Q: How is the proliferation of online real estate data changing your business?

A: We are in a revolution. Previously, the industry controlled the data and information, and now it is ubiquitous. Therefore, the interpretation, understanding and ability to communicate the trends and their significance are critical. Immediate response, superior service and local expertise are the ingredients for success today.

We are in the embryonic stage of “big data” beginning to see predictability of consumer behavior prior to their taking action through multiple data-collection sources.

Q: You mention the current debate in the real estate brokerage community over who controls the listings. Can you explain? What does it mean for buyers and sellers?

A: The broker controls the listing and agrees to share the listing with other firms for cooperation on the Multiple Listing Service.

They also decide on the best Internet distribution channels to display the properties to the public, on like, Zillow and Trulia. There are hundreds of these sites.

However, if a brokerage firm or associate does not protect his listing on these sites — paying for position and enhancements — those leads or inquiries are being sold to other firms or associates.

Also, in the quest for eyeballs, accuracy and timeliness of inventory have been distorted, and this has caused confusion for customers. The brokerage community is debating the current system. And the proposed mergers between Zillow and Trulia, and and News Corp., are accelerating the discussion. The new world order is clashing with the status quo.

Q: Miami often is cited as one of the metropolitan areas with the highest cost burden for housing. How do you see that issue playing out here in the next few years?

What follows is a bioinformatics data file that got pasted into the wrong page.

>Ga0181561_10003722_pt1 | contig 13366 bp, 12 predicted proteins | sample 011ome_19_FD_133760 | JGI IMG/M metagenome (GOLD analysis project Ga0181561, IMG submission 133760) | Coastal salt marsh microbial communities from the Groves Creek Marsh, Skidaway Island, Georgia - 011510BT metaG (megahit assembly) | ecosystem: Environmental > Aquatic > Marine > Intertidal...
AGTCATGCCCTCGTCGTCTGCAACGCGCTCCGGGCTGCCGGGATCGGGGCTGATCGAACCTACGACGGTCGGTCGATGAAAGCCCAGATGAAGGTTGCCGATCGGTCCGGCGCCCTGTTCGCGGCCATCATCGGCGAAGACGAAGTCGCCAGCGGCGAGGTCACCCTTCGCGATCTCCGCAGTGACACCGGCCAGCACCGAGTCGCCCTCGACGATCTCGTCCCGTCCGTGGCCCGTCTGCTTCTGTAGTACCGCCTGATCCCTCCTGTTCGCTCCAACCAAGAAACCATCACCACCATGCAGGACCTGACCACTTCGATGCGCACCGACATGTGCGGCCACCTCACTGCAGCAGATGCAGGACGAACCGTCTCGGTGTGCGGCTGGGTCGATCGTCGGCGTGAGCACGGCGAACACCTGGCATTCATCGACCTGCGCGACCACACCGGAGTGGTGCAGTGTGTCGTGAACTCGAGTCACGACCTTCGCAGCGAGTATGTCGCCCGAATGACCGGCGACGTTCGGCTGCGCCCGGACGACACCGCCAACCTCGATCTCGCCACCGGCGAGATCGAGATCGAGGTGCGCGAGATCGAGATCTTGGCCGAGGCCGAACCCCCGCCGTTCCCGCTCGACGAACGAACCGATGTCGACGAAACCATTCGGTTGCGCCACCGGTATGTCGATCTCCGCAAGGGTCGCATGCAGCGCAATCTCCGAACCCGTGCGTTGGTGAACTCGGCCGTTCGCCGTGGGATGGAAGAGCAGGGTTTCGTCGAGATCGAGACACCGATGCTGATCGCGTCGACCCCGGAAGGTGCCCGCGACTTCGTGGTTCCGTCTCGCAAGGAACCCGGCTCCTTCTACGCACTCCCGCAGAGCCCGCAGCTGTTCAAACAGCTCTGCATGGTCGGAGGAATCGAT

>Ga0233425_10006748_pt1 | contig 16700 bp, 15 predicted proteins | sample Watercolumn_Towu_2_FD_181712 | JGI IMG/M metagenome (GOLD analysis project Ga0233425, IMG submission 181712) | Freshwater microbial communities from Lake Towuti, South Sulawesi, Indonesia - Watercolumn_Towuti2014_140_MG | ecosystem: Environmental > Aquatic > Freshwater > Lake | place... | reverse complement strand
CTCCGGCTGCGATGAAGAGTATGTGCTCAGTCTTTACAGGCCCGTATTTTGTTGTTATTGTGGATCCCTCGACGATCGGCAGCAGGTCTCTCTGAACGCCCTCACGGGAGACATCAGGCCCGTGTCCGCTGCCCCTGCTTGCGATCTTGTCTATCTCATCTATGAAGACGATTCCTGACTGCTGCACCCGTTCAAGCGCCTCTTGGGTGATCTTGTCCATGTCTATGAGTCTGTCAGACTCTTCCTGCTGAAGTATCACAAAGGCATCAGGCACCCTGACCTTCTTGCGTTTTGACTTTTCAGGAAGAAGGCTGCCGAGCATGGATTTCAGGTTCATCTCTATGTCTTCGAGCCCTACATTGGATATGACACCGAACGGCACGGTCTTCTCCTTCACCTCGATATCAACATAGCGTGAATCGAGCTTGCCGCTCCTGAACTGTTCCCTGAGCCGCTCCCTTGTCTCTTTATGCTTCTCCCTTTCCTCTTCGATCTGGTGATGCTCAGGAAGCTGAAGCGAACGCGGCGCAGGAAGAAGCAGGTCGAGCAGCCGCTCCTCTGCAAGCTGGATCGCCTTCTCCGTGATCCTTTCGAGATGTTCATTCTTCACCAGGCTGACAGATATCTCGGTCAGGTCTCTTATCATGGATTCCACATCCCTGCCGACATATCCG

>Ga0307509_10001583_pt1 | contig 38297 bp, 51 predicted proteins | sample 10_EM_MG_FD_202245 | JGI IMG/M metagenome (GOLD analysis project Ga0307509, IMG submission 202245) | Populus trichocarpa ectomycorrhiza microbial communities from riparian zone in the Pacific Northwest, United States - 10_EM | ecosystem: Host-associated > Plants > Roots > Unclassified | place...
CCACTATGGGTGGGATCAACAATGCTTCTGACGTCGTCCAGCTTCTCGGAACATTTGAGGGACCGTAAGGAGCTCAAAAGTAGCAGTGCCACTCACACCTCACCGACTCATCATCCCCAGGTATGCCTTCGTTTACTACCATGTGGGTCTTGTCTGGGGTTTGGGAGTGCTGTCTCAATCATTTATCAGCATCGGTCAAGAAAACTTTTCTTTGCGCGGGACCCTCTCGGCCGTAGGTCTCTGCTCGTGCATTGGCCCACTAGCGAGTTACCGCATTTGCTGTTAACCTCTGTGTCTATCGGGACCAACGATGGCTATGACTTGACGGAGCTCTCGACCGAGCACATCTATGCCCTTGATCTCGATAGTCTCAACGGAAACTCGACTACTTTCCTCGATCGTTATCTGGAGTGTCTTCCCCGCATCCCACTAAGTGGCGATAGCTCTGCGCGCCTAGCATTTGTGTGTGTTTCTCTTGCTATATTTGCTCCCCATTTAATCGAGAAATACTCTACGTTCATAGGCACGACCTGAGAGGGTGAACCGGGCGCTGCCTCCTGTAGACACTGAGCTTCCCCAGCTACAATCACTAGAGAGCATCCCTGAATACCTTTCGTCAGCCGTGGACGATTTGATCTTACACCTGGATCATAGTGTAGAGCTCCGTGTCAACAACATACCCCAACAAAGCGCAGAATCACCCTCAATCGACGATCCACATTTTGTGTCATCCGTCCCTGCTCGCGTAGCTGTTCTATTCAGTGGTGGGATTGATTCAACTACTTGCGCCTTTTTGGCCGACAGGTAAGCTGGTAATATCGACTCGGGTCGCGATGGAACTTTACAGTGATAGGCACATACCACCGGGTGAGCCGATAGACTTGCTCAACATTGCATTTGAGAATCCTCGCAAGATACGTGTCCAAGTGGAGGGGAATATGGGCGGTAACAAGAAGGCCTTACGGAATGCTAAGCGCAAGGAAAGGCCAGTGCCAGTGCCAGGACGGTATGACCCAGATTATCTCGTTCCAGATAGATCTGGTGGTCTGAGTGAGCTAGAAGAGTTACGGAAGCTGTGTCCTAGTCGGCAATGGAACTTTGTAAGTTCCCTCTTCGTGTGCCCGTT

A: South Florida is still a good value with a high affordability index due to extremely low historic interest rates and many properties still below their boom prices.

South Florida has the land mass equivalent to Long Island, New York. There are 125 miles between Homestead and Jupiter and only 20 miles between the Atlantic and the Everglades, with almost six million inhabitants. With a growing population and limited land in South Florida, prices will rise greater than the U.S. average in the future, which will hurt affordability.

Mike Pappas

Born: Miami

Age: 56

Education: Westminster Christian High School; B.S. double major in business and Spanish from Wake Forest University

Family: Married 34 years to Kathy, his high school sweetheart. They have five adult children: Nicole, Christina, Rachel, Ryan and Katie. Brother Tim Pappas is a partner and vice president of finance at Keyes.

Professional activities: Serves on the Broker Advisory Board of and Trulia and the Big Broker Advisory Board of the National Association of Realtors. Director of, a real estate online auction company.

Outside interests: Running. Completed four marathons. Preparing again for the 70-mile Dolphin Cycle Challenge in February 2015 with 150 Keyes associates to raise funds for the UM Sylvester Cancer Center.

Number of associates at Keyes: 2,200

Offices: 35 throughout South Florida

Sales: in excess of $3 billion.